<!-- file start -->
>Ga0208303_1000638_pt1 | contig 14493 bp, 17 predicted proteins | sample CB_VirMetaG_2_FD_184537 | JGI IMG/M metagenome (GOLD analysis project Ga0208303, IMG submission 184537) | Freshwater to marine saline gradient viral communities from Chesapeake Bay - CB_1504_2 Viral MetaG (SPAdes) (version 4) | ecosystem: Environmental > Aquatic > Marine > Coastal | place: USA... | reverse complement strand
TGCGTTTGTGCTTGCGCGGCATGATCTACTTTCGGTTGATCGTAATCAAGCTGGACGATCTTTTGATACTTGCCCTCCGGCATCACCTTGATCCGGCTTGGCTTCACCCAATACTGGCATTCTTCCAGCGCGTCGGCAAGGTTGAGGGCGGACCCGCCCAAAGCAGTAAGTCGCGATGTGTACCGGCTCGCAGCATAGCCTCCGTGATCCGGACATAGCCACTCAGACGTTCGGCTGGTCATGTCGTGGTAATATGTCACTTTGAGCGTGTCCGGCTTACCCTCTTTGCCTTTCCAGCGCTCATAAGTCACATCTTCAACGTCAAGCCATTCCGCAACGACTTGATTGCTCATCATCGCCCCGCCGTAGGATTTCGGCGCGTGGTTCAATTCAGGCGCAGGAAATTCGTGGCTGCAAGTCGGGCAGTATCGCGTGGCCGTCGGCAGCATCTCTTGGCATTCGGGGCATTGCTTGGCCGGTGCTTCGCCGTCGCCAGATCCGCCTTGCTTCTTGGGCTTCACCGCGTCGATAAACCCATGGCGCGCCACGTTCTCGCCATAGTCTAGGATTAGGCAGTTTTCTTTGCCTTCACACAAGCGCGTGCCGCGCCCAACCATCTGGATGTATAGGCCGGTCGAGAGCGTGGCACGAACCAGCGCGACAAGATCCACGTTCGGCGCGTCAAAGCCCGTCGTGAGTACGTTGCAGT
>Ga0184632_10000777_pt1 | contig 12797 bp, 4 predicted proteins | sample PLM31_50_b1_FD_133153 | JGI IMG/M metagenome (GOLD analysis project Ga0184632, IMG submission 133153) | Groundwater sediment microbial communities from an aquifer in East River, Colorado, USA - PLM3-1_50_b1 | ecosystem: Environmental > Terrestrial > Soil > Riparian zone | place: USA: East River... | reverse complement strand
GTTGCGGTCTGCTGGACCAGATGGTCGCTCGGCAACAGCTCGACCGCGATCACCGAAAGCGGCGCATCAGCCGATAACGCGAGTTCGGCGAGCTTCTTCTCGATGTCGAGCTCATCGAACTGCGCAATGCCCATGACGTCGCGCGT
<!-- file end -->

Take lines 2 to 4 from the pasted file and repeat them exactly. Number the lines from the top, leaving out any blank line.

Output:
TGCGTTTGTGCTTGCGCGGCATGATCTACTTTCGGTTGATCGTAATCAAGCTGGACGATCTTTTGATACTTGCCCTCCGGCATCACCTTGATCCGGCTTGGCTTCACCCAATACTGGCATTCTTCCAGCGCGTCGGCAAGGTTGAGGGCGGACCCGCCCAAAGCAGTAAGTCGCGATGTGTACCGGCTCGCAGCATAGCCTCCGTGATCCGGACATAGCCACTCAGACGTTCGGCTGGTCATGTCGTGGTAATATGTCACTTTGAGCGTGTCCGGCTTACCCTCTTTGCCTTTCCAGCGCTCATAAGTCACATCTTCAACGTCAAGCCATTCCGCAACGACTTGATTGCTCATCATCGCCCCGCCGTAGGATTTCGGCGCGTGGTTCAATTCAGGCGCAGGAAATTCGTGGCTGCAAGTCGGGCAGTATCGCGTGGCCGTCGGCAGCATCTCTTGGCATTCGGGGCATTGCTTGGCCGGTGCTTCGCCGTCGCCAGATCCGCCTTGCTTCTTGGGCTTCACCGCGTCGATAAACCCATGGCGCGCCACGTTCTCGCCATAGTCTAGGATTAGGCAGTTTTCTTTGCCTTCACACAAGCGCGTGCCGCGCCCAACCATCTGGATGTATAGGCCGGTCGAGAGCGTGGCACGAACCAGCGCGACAAGATCCACGTTCGGCGCGTCAAAGCCCGTCGTGAGTACGTTGCAGT
>Ga0184632_10000777_pt1 | contig 12797 bp, 4 predicted proteins | sample PLM31_50_b1_FD_133153 | JGI IMG/M metagenome (GOLD analysis project Ga0184632, IMG submission 133153) | Groundwater sediment microbial communities from an aquifer in East River, Colorado, USA - PLM3-1_50_b1 | ecosystem: Environmental > Terrestrial > Soil > Riparian zone | place: USA: East River... | reverse complement strand
GTTGCGGTCTGCTGGACCAGATGGTCGCTCGGCAACAGCTCGACCGCGATCACCGAAAGCGGCGCATCAGCCGATAACGCGAGTTCGGCGAGCTTCTTCTCGATGTCGAGCTCATCGAACTGCGCAATGCCCATGACGTCGCGCGT